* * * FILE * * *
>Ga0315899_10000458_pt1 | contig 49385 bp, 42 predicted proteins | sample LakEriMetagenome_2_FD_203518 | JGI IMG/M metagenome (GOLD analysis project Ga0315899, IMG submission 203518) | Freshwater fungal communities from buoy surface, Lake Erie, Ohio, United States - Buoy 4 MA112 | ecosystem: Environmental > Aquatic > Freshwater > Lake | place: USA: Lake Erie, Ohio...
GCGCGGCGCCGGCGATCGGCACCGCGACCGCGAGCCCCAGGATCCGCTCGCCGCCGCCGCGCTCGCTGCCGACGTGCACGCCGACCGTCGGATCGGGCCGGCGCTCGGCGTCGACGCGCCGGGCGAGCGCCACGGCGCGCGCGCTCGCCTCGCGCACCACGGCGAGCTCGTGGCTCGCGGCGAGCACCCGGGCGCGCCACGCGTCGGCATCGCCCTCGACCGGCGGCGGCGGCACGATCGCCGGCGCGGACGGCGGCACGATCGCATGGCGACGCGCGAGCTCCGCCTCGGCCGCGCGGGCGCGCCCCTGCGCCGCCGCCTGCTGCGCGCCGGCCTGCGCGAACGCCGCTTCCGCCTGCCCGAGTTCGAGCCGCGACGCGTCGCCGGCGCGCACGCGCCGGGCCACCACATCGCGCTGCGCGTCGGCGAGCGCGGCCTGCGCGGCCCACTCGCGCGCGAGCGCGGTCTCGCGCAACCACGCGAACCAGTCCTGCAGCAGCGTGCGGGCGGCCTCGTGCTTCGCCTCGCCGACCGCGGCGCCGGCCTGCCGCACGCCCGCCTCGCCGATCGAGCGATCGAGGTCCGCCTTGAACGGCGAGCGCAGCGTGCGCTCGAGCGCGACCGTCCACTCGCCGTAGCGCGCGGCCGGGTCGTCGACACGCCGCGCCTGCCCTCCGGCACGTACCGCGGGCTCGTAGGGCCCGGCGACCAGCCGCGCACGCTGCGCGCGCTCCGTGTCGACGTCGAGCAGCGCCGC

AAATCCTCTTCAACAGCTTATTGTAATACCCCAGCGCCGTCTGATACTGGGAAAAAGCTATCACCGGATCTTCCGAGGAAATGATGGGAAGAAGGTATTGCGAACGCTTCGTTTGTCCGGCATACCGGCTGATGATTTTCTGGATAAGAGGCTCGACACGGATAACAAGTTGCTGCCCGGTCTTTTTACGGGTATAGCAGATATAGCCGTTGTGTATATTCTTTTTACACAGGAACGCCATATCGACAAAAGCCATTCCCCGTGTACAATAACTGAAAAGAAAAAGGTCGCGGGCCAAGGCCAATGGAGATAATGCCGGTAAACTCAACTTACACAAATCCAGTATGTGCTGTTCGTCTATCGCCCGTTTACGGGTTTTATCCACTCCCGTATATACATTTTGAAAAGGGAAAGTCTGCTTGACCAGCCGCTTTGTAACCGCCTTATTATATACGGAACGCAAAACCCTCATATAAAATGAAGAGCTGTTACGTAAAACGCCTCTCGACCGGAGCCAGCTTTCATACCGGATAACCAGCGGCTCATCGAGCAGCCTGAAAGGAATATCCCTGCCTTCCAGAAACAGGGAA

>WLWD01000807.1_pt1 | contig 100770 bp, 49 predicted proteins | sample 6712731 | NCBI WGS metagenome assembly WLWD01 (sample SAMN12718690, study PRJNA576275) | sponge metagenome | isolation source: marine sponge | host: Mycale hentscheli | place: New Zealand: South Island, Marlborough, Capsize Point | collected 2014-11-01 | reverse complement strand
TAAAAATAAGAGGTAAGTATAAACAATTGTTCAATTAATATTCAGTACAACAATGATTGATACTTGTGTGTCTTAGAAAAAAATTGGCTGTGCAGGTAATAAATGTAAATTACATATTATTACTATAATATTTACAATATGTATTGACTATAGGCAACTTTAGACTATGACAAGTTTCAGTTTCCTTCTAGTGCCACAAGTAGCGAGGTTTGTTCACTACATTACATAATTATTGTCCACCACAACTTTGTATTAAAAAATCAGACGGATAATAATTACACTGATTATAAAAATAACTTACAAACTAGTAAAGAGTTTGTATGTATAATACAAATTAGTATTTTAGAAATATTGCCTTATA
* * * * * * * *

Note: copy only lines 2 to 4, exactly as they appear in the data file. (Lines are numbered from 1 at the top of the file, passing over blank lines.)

GCGCGGCGCCGGCGATCGGCACCGCGACCGCGAGCCCCAGGATCCGCTCGCCGCCGCCGCGCTCGCTGCCGACGTGCACGCCGACCGTCGGATCGGGCCGGCGCTCGGCGTCGACGCGCCGGGCGAGCGCCACGGCGCGCGCGCTCGCCTCGCGCACCACGGCGAGCTCGTGGCTCGCGGCGAGCACCCGGGCGCGCCACGCGTCGGCATCGCCCTCGACCGGCGGCGGCGGCACGATCGCCGGCGCGGACGGCGGCACGATCGCATGGCGACGCGCGAGCTCCGCCTCGGCCGCGCGGGCGCGCCCCTGCGCCGCCGCCTGCTGCGCGCCGGCCTGCGCGAACGCCGCTTCCGCCTGCCCGAGTTCGAGCCGCGACGCGTCGCCGGCGCGCACGCGCCGGGCCACCACATCGCGCTGCGCGTCGGCGAGCGCGGCCTGCGCGGCCCACTCGCGCGCGAGCGCGGTCTCGCGCAACCACGCGAACCAGTCCTGCAGCAGCGTGCGGGCGGCCTCGTGCTTCGCCTCGCCGACCGCGGCGCCGGCCTGCCGCACGCCCGCCTCGCCGATCGAGCGATCGAGGTCCGCCTTGAACGGCGAGCGCAGCGTGCGCTCGAGCGCGACCGTCCACTCGCCGTAGCGCGCGGCCGGGTCGTCGACACGCCGCGCCTGCCCTCCGGCACGTACCGCGGGCTCGTAGGGCCCGGCGACCAGCCGCGCACGCTGCGCGCGCTCCGTGTCGACGTCGAGCAGCGCCGC

AAATCCTCTTCAACAGCTTATTGTAATACCCCAGCGCCGTCTGATACTGGGAAAAAGCTATCACCGGATCTTCCGAGGAAATGATGGGAAGAAGGTATTGCGAACGCTTCGTTTGTCCGGCATACCGGCTGATGATTTTCTGGATAAGAGGCTCGACACGGATAACAAGTTGCTGCCCGGTCTTTTTACGGGTATAGCAGATATAGCCGTTGTGTATATTCTTTTTACACAGGAACGCCATATCGACAAAAGCCATTCCCCGTGTACAATAACTGAAAAGAAAAAGGTCGCGGGCCAAGGCCAATGGAGATAATGCCGGTAAACTCAACTTACACAAATCCAGTATGTGCTGTTCGTCTATCGCCCGTTTACGGGTTTTATCCACTCCCGTATATACATTTTGAAAAGGGAAAGTCTGCTTGACCAGCCGCTTTGTAACCGCCTTATTATATACGGAACGCAAAACCCTCATATAAAATGAAGAGCTGTTACGTAAAACGCCTCTCGACCGGAGCCAGCTTTCATACCGGATAACCAGCGGCTCATCGAGCAGCCTGAAAGGAATATCCCTGCCTTCCAGAAACAGGGAA

>WLWD01000807.1_pt1 | contig 100770 bp, 49 predicted proteins | sample 6712731 | NCBI WGS metagenome assembly WLWD01 (sample SAMN12718690, study PRJNA576275) | sponge metagenome | isolation source: marine sponge | host: Mycale hentscheli | place: New Zealand: South Island, Marlborough, Capsize Point | collected 2014-11-01 | reverse complement strand